The benefits of low emission zones in relation to air quality in Scotland – John Bynorth
On Sunday May 2nd, thousands of pedestrians and cyclists on a variety of different types of bikes were allowed on the Royal Mile and several other streets in Edinburgh city centre.
Tennis, choreographed dancing, hoopla sessions, tai chi, story-telling and other activities were organised as people reclaimed the streets after the City of Edinburgh Council closed them to traffic for the day.
It came after the Scottish capital joined the international ‘Open Streets’ movement that has seen Paris, New York and Bogota in Columbia promote family friendly atmospheres in car-free environments.
The 18-month pilot, which will see some of Edinburgh’s streets shut on the first Sunday of each month, was launched just before the Edinburgh City Centre Transformation Project, the City Mobility Plan to get residents more active, and Low Emission Zones were presented to councillors at a meeting in May.
There is clearly widespread support for Edinburgh to change its relationship with the car and efforts to improve air quality. Last year 75% of the 5,000 respondents to the Connecting Our City, Transforming Our Places consultation last year agreed that some form of restrictions for vehicles were necessary to improve air quality.
This gave a mandate for their ambitious Low Emission Zone plans, together with investment in cycling infrastructure, improved and lower or zero-emission buses and of course the electric vehicle charging infrastructure as Scotland approaches 2032 – where the ambition is to phase out the need for new petrol or diesel cars and vans.
The city council has launched a consultation exercise on plans for a city centre boundary zone and a second city wide boundary. However, residents will have four years to either trade in their older polluting diesel or petrol cars for a low emission model or ditch them altogether before they will be on the receiving end of fines for using them in the zone.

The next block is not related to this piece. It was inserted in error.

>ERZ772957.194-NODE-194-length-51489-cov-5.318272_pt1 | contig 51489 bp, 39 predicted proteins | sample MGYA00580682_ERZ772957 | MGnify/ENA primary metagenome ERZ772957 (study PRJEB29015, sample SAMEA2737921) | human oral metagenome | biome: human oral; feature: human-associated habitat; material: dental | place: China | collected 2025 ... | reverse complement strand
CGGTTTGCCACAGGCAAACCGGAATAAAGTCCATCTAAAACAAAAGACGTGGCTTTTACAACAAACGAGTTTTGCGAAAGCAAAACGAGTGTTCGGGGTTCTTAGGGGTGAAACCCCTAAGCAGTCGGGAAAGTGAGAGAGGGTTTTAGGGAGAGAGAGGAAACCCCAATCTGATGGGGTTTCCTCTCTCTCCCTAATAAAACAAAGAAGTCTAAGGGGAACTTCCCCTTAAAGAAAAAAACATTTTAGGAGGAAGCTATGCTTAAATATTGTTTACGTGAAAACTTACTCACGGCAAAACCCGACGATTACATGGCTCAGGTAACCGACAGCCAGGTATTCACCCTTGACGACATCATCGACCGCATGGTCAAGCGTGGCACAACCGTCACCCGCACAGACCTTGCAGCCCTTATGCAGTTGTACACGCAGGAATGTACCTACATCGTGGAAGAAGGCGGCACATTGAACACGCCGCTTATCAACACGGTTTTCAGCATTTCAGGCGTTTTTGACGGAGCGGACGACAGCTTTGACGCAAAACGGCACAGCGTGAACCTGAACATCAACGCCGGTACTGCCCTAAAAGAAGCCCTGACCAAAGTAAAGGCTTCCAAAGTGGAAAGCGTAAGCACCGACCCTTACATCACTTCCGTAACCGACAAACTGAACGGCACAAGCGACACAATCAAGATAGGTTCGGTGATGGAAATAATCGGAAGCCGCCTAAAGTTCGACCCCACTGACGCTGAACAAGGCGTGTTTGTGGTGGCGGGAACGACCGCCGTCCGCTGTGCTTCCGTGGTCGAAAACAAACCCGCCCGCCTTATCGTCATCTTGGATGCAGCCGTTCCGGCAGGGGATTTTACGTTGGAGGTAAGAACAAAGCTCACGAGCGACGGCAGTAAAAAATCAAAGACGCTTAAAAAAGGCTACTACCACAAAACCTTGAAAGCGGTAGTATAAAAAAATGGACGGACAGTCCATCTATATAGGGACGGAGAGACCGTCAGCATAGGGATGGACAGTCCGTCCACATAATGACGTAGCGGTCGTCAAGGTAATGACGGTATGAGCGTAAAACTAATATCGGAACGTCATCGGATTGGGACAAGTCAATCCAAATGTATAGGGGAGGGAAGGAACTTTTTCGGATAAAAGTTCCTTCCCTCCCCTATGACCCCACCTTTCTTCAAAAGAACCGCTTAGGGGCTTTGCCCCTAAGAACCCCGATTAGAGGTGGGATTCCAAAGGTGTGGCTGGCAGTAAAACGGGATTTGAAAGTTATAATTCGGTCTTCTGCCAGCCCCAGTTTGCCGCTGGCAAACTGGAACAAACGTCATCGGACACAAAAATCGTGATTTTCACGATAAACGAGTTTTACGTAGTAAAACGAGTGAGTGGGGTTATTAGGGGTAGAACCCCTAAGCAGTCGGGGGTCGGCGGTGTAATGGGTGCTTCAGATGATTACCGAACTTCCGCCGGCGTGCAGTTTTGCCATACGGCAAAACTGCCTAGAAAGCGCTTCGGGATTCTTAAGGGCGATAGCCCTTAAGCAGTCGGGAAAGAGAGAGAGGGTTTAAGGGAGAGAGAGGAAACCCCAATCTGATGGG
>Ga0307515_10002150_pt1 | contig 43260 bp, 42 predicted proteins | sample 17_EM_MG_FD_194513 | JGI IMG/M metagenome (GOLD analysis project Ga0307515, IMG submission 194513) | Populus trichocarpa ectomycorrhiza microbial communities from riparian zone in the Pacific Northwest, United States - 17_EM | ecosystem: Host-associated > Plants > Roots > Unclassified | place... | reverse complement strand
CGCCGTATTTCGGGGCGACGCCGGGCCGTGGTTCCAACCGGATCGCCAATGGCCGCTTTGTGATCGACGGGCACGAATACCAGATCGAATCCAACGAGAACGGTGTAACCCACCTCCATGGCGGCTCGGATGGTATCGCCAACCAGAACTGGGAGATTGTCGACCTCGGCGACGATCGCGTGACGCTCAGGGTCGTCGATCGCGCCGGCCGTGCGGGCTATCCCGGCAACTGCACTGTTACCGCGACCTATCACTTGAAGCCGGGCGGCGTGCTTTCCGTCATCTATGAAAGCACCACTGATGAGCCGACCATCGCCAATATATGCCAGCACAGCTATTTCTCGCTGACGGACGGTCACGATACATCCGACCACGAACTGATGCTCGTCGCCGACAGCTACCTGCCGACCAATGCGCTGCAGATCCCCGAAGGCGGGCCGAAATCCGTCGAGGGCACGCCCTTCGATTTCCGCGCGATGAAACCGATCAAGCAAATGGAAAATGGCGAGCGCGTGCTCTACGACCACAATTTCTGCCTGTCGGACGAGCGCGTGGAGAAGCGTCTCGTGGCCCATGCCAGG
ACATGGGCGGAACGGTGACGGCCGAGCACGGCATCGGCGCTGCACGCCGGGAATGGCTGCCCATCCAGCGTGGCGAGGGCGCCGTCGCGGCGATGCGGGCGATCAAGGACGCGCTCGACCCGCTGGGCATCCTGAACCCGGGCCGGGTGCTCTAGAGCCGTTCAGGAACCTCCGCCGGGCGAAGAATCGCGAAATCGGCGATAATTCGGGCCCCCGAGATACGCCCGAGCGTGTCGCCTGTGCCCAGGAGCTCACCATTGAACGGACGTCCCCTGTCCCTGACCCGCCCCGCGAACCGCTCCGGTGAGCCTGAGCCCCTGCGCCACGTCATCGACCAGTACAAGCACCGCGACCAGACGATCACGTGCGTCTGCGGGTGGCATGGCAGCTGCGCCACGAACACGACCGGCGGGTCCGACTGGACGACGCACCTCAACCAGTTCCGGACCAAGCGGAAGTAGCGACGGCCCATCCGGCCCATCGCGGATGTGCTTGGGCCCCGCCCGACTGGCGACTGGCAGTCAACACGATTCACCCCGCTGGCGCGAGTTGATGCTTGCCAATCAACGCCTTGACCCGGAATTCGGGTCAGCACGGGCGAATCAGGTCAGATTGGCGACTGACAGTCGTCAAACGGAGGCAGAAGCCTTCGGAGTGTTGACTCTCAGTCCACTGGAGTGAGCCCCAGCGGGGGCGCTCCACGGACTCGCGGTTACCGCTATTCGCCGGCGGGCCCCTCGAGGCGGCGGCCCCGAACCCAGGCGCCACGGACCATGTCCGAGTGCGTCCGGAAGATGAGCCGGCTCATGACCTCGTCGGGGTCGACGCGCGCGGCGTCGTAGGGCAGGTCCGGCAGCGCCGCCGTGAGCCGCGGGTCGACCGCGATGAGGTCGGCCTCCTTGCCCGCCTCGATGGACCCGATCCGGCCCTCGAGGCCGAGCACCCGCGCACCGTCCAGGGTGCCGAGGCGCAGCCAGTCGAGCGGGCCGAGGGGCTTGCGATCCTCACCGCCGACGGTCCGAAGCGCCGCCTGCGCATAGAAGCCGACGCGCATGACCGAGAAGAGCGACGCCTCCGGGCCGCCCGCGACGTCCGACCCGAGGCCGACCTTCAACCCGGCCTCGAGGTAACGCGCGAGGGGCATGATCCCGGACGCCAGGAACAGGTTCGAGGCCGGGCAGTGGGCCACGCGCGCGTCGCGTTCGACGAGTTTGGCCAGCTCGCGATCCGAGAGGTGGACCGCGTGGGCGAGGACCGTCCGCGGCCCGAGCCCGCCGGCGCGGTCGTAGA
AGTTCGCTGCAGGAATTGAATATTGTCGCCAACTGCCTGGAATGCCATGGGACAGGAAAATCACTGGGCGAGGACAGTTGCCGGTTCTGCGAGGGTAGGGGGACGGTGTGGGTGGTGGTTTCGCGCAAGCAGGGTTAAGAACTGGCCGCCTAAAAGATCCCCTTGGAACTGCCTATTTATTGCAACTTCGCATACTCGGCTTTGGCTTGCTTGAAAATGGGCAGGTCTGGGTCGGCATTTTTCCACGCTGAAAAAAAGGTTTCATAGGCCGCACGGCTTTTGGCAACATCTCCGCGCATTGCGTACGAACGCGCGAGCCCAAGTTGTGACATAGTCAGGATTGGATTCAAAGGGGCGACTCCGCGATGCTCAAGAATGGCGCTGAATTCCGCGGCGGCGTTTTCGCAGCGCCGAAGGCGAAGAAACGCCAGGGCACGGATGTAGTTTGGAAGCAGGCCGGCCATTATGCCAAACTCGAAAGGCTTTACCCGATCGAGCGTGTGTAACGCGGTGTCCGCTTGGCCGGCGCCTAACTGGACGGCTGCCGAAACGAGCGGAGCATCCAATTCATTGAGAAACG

Within the city centre boundary, the grace period for buses, coaches and commercial vehicles would be until the end of 2021, and to the end of 2024 for cars. Buses, coaches and commercial vehicles will have until 2023 to comply with the city wide boundary however cars will not be affected.
Edinburgh has also floated the idea of regional travel hubs where transport hubs of goods deliveries on lorries from across the UK and Europe could be shipped into a central hub outside of the city and complete the rest of the journey by low emission or electric vehicle.
In Glasgow, where the Low Emission Zone began initially for 20% of buses in December 2018, Duncan Cameron, Operations Director for First Glasgow’s fleet, said the company is ‘well on its way’ to achieving the 2020 target of 40% compliance with the second phase of the scheme.
Duncan said 200 new low emission buses are already on the streets of Glasgow representing 38% of the fleet, with a further 75 buses ordered bringing benefits for passengers such as improved seating, disabled access, better wi-fi and air conditioning.
Glasgow City Council’s ‘City Ways’ dedicated cycle paths are encouraging people onto their bikes helping a surge in cycling ignited by the 2014 Commonwealth Games when road racing and mountain biking enthralled the crowds.
Glasgow and Edinburgh have created a ‘roadmap’ for the future of Scotland’s Low Emission Zones which will drive improvements in air quality and active travel creating cleaner, healthier cities for all.
John is Policy and Communications Officer at Environmental Protection Scotland, which is co-ordinating Clean Air Day on Thursday June 20th. To find an event near you visit cleanairday.org.uk/cad-events